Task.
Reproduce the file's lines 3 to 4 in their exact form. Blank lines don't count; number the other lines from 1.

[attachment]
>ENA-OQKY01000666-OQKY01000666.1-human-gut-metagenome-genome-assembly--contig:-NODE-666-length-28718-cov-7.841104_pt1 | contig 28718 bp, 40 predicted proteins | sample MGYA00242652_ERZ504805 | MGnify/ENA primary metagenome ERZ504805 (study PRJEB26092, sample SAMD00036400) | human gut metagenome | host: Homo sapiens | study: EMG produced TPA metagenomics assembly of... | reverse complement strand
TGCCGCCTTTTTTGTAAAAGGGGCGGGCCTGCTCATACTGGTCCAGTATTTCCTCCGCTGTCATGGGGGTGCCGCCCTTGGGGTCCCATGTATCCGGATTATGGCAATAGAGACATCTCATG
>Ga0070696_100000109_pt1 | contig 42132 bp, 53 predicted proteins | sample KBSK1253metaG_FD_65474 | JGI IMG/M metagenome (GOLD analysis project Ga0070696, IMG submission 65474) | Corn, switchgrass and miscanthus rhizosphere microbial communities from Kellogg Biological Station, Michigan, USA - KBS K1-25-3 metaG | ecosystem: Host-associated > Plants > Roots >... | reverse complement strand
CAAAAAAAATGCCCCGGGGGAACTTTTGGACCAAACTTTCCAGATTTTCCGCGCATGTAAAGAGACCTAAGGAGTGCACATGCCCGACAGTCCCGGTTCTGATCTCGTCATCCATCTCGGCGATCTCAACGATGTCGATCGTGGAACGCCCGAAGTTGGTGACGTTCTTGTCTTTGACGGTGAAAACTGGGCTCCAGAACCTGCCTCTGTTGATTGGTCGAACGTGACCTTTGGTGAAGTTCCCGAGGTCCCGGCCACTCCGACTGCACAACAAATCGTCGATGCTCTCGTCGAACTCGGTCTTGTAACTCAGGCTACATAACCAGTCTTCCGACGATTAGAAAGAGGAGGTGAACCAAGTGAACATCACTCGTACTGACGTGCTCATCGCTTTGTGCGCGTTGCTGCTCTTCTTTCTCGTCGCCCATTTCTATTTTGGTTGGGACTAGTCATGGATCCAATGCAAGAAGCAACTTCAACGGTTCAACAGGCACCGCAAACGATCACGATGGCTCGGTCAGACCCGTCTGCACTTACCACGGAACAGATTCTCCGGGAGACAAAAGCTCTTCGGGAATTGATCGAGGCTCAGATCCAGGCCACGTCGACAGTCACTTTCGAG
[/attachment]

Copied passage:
>Ga0070696_100000109_pt1 | contig 42132 bp, 53 predicted proteins | sample KBSK1253metaG_FD_65474 | JGI IMG/M metagenome (GOLD analysis project Ga0070696, IMG submission 65474) | Corn, switchgrass and miscanthus rhizosphere microbial communities from Kellogg Biological Station, Michigan, USA - KBS K1-25-3 metaG | ecosystem: Host-associated > Plants > Roots >... | reverse complement strand
CAAAAAAAATGCCCCGGGGGAACTTTTGGACCAAACTTTCCAGATTTTCCGCGCATGTAAAGAGACCTAAGGAGTGCACATGCCCGACAGTCCCGGTTCTGATCTCGTCATCCATCTCGGCGATCTCAACGATGTCGATCGTGGAACGCCCGAAGTTGGTGACGTTCTTGTCTTTGACGGTGAAAACTGGGCTCCAGAACCTGCCTCTGTTGATTGGTCGAACGTGACCTTTGGTGAAGTTCCCGAGGTCCCGGCCACTCCGACTGCACAACAAATCGTCGATGCTCTCGTCGAACTCGGTCTTGTAACTCAGGCTACATAACCAGTCTTCCGACGATTAGAAAGAGGAGGTGAACCAAGTGAACATCACTCGTACTGACGTGCTCATCGCTTTGTGCGCGTTGCTGCTCTTCTTTCTCGTCGCCCATTTCTATTTTGGTTGGGACTAGTCATGGATCCAATGCAAGAAGCAACTTCAACGGTTCAACAGGCACCGCAAACGATCACGATGGCTCGGTCAGACCCGTCTGCACTTACCACGGAACAGATTCTCCGGGAGACAAAAGCTCTTCGGGAATTGATCGAGGCTCAGATCCAGGCCACGTCGACAGTCACTTTCGAG